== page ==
They've won 71 per cent of their games in these four seasons.

Here's something that might sound surprising: The Spurs have been better over that stretch, winning 73 per cent of the time.

And now, ready or not, here comes the summer of possible Miami discontent.

James, Wade and Bosh can all opt out of their contracts and become free agents. They'll likely all tell the Heat their plans by June 29, or two days before the free-agency window opens. Shane Battier is retiring, his career ending after 13 seasons on Sunday night. Just about everyone else, including Mario Chalmers – who came off the bench for the first time in three years Sunday – is a free agent.

Just about every spot on the roster could be up for grabs. Backup point guard Norris Cole is under contract for next season and little-used centre Justin Hamilton has a partially guaranteed deal, though he expects to be in Miami.

There are huge questions. Wade missed about one-third of the regular season for maintenance and injuries, and clearly laboured as the NBA Finals wound down. James had a monster finals, and the Heat still lost in five games – so now the biggest issue facing Miami will be how to get him the help he needs to vie for more titles.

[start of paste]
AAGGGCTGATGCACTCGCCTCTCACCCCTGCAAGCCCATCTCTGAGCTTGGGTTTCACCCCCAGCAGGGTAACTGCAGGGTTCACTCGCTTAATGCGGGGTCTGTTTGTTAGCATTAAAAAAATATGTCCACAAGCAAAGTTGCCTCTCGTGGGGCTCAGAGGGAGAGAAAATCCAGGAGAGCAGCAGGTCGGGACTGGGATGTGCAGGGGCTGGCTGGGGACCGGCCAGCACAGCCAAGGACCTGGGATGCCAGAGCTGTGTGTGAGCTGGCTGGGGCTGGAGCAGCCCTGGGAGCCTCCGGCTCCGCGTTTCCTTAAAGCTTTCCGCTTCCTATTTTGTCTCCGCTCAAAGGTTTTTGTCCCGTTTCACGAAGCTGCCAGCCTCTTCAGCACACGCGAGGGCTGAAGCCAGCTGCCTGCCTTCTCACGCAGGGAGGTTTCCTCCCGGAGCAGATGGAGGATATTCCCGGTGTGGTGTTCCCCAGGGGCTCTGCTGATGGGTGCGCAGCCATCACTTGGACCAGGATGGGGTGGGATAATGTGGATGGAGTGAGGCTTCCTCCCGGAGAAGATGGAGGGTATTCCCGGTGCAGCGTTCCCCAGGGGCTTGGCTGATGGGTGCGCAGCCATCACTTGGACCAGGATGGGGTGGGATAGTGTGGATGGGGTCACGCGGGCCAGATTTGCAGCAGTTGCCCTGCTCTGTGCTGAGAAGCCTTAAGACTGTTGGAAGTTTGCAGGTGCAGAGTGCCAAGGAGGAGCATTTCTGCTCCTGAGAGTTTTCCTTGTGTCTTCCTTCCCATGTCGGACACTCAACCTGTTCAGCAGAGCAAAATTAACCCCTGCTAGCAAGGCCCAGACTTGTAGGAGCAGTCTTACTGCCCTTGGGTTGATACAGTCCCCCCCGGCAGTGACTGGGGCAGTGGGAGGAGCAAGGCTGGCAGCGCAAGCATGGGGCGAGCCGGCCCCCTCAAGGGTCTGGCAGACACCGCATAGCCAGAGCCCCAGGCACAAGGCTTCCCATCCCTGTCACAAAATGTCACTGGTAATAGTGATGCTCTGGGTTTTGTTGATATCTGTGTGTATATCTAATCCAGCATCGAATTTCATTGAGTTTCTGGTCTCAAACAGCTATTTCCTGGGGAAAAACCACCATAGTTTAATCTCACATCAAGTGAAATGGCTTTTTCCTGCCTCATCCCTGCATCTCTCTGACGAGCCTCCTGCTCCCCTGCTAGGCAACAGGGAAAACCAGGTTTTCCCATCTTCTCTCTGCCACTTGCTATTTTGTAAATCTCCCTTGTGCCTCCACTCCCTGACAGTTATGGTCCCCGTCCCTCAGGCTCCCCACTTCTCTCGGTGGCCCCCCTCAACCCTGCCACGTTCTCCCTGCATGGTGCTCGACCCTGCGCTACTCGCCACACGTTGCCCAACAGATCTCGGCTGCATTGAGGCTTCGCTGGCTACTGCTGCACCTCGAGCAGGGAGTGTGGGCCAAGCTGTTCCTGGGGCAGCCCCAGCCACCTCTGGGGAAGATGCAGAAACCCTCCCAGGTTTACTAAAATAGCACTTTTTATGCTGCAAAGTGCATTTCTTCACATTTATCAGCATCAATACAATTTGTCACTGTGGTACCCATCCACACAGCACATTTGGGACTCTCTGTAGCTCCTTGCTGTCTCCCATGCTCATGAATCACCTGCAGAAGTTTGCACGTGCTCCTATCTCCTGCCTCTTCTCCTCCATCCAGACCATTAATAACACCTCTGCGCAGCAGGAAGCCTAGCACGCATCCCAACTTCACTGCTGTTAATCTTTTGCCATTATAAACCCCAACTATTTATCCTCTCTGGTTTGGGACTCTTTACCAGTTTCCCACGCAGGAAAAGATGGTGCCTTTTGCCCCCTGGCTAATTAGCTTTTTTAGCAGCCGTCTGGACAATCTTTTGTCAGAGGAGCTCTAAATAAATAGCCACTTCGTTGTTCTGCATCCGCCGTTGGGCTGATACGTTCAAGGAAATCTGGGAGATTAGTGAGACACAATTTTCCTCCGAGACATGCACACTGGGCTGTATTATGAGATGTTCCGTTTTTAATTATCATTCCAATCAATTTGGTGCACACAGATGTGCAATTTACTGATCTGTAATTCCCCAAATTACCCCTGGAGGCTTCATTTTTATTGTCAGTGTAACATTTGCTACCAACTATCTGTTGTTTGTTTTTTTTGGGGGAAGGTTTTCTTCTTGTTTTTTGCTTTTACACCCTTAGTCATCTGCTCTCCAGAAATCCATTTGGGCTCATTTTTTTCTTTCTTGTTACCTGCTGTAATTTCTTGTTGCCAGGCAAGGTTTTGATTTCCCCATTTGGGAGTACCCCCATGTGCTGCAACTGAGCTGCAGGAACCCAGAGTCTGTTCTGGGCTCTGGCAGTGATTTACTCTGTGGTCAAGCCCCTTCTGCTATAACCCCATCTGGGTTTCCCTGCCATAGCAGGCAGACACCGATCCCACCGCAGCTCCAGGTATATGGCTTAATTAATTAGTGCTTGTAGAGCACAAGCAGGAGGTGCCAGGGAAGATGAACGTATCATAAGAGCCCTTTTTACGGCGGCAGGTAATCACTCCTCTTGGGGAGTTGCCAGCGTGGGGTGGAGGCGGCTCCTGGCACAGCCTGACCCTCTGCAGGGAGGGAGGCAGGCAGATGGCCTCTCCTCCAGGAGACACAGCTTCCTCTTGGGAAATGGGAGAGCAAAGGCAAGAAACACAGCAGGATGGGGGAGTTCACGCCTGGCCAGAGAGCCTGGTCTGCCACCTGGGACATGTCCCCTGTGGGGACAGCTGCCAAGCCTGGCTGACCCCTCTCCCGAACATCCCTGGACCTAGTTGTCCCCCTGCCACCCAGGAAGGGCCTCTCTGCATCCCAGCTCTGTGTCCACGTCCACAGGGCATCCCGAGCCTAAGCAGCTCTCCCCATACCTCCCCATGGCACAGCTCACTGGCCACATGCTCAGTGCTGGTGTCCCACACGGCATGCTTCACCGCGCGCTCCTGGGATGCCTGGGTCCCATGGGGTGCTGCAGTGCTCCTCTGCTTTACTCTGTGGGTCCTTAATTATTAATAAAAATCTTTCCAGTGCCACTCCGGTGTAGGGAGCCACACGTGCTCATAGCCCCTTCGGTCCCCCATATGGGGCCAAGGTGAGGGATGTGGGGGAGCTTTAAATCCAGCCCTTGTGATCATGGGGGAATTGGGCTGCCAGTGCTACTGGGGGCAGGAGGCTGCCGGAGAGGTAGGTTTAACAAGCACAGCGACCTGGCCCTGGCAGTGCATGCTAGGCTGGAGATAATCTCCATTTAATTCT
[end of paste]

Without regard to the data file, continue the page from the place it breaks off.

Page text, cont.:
That is, if James even stays. He has given no indication he's leaving. He hasn't said he's staying, either.

"I'm in a good place in my life,'' James said Saturday. "It's basketball ... the greatest sport in the world. I love it. It's done so many great things for me, but it's just basketball. It's just basketball. I go all into it. I give everything to this game.''

James announced before the game that he would change his typical approach, which was his way of saying that he was going to be more aggressive from the outset and not worry so much about getting teammates involved in the early minutes.

"Follow my lead,'' he told teammates before they took the floor.

It worked. For a while, anyway.

James had 17 points and six rebounds in the first quarter, plus a spectacular chase-down block on one end and a 30-footer to beat the shot clock at the other. Miami led 22-6 in the early going, holding the Spurs to their longest scoreless start of the season. Everything was looking like the Heat got to script the way the opening minutes would go.

And then, thud.

Like so many other times in these finals, the Spurs went on a run and just kept running. By midway through the second quarter, San Antonio had the lead. Early in the third, it reached double digits. Midway through the third, it was up to 21 – which, at that point, marked a staggering 37-point turnaround from the opening moments.

In the end, the Heat became the 32nd team unable to overcome a 3-1 deficit in the finals, even though there was no storyline that James would have savored more than being the team to buck that trend.

"Why not us?'' James asked Saturday.

The Spurs were that good. That's why not.

Organizations: San Antonio Spurs, NBA, Miami Heat First Time Big Three

Geographic location: SAN ANTONIO, Miami